Now for the matter of drive. You observe that most great scientists have tremendous drive. I worked for ten years with John Tukey at Bell Labs. He had tremendous drive. One day about three or four years after I joined, I discovered that John Tukey was slightly younger than I was. John was a genius and I clearly was not. Well I went storming into Bode’s office and said, “How can anybody my age know as much as John Tukey does?” He leaned back in his chair, put his hands behind his head, grinned slightly, and said, “You would be surprised Hamming, how much you would know if you worked as hard as he did that many years.” I simply slunk out of the office!
What Bode was saying was this: “Knowledge and productivity are like compound interest.” Given two people of approximately the same ability and one person who works ten percent more than the other, the latter will more than twice outproduce the former. The more you know, the more you learn; the more you learn, the more you can do; the more you can do, the more the opportunity – it is very much like compound interest. I don’t want to give you a rate, but it is a very high rate. Given two people with exactly the same ability, the one person who manages day in and day out to get in one more hour of thinking will be tremendously more productive over a lifetime. I took Bode’s remark to heart; I spent a good deal more of my time for some years trying to work a bit harder and I found, in fact, I could get more work done. I don’t like to say it in front of my wife, but I did sort of neglect her sometimes; I needed to study. You have to neglect things if you intend to get what you want done. There’s no question about this.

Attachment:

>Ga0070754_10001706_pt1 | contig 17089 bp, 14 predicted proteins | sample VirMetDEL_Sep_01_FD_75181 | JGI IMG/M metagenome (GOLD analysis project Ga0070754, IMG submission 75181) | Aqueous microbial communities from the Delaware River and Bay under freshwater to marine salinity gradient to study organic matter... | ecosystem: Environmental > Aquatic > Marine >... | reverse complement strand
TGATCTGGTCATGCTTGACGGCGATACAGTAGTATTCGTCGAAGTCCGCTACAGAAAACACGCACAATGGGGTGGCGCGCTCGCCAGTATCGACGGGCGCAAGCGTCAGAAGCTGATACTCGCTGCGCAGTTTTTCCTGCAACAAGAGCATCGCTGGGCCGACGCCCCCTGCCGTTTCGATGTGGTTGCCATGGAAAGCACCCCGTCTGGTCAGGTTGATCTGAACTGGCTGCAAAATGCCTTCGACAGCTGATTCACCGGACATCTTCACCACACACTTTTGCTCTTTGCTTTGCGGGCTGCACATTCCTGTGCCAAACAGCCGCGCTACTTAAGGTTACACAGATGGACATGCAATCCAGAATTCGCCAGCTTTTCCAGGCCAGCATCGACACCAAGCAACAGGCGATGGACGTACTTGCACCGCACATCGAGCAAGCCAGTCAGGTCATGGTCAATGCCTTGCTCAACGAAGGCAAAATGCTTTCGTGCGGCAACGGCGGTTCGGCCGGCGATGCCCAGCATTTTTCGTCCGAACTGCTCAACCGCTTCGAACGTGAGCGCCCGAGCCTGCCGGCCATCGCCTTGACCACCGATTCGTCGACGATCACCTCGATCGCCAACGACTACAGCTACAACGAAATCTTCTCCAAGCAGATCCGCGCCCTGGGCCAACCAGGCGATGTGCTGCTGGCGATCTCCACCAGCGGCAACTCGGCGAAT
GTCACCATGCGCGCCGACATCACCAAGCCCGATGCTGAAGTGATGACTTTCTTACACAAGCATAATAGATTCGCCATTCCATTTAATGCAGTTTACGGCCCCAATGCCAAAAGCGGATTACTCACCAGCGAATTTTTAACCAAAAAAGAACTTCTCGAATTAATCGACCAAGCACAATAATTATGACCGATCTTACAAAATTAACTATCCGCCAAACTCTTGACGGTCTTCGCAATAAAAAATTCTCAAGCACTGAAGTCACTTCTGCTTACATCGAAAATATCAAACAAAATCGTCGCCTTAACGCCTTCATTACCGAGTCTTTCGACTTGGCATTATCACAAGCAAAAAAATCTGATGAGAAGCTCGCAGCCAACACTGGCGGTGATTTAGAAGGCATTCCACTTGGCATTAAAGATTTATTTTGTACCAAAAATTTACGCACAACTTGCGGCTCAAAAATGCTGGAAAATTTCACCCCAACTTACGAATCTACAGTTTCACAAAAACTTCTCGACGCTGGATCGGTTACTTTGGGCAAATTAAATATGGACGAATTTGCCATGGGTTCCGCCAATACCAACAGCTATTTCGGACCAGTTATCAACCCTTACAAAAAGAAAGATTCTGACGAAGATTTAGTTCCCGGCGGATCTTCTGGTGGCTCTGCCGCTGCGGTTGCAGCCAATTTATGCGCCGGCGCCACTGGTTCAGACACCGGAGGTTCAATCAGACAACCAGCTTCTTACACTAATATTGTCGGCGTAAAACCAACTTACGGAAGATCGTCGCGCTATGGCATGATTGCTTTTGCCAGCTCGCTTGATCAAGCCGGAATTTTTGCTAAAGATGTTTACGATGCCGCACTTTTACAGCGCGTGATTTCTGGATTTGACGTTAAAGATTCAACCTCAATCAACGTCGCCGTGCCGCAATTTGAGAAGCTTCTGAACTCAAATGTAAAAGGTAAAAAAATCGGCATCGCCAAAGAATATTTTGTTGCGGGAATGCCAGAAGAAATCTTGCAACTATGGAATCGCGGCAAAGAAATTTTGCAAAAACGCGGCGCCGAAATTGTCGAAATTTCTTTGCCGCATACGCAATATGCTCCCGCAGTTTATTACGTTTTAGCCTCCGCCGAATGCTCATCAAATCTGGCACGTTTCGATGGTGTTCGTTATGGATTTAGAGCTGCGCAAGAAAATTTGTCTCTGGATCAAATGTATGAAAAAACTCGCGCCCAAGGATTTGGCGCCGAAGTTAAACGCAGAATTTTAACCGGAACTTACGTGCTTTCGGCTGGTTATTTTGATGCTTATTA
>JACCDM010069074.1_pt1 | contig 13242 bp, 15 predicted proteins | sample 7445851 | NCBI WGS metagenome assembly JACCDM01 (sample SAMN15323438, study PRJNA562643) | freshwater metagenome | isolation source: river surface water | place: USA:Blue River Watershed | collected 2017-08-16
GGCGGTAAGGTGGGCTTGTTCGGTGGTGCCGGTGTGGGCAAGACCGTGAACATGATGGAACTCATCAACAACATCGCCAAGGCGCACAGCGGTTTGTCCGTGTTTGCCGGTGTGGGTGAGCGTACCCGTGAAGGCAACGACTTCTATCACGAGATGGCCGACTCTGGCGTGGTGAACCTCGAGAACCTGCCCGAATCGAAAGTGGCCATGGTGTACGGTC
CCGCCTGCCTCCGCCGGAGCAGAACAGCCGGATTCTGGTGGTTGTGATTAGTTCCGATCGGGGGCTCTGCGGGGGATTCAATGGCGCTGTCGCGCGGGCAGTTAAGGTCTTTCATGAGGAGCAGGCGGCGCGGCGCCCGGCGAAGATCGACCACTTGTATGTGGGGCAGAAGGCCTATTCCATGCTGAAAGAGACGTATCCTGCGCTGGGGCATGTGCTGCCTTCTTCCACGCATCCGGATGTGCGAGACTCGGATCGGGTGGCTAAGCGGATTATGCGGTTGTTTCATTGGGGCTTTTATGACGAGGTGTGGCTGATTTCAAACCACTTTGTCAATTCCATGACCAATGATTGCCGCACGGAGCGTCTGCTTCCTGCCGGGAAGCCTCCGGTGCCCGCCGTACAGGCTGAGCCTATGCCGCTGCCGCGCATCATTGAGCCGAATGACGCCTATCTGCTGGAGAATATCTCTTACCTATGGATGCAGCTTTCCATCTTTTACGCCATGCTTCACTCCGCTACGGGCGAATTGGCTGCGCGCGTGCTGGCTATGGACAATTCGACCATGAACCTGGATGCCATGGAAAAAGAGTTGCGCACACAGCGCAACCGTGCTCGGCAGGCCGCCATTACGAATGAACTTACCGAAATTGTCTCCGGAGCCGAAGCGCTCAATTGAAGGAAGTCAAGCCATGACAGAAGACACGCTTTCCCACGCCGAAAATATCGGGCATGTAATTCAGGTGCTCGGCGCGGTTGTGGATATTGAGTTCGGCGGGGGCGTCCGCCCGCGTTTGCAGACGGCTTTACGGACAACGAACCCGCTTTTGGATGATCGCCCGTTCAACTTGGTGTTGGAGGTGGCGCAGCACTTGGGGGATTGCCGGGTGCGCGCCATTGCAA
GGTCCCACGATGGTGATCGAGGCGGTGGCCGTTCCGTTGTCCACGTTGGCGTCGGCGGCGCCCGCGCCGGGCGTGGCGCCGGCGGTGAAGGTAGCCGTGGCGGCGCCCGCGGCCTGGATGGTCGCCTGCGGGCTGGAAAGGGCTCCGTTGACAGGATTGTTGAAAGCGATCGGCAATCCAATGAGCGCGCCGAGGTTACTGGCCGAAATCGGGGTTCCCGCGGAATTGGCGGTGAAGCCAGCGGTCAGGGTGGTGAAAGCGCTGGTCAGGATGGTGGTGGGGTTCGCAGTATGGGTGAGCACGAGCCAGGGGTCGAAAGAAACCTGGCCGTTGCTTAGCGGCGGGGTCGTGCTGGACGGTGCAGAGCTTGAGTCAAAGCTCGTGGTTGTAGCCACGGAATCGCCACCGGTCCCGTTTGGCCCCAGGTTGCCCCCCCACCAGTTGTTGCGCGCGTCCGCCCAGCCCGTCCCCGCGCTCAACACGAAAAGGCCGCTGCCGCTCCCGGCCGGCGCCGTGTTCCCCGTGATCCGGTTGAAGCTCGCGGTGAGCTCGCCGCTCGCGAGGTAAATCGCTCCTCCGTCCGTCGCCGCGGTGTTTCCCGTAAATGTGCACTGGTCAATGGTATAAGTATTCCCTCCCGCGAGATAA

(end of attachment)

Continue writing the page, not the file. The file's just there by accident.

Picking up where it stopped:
*An important concept none of these models cover is Resourcefulness, which is a talent every good entrepreneur has to have. The Prometheus Society, a high IQ society that accepts 1 out of 30,000 people, versus MENSA's loose 1 out of 50, has some very good articles about this: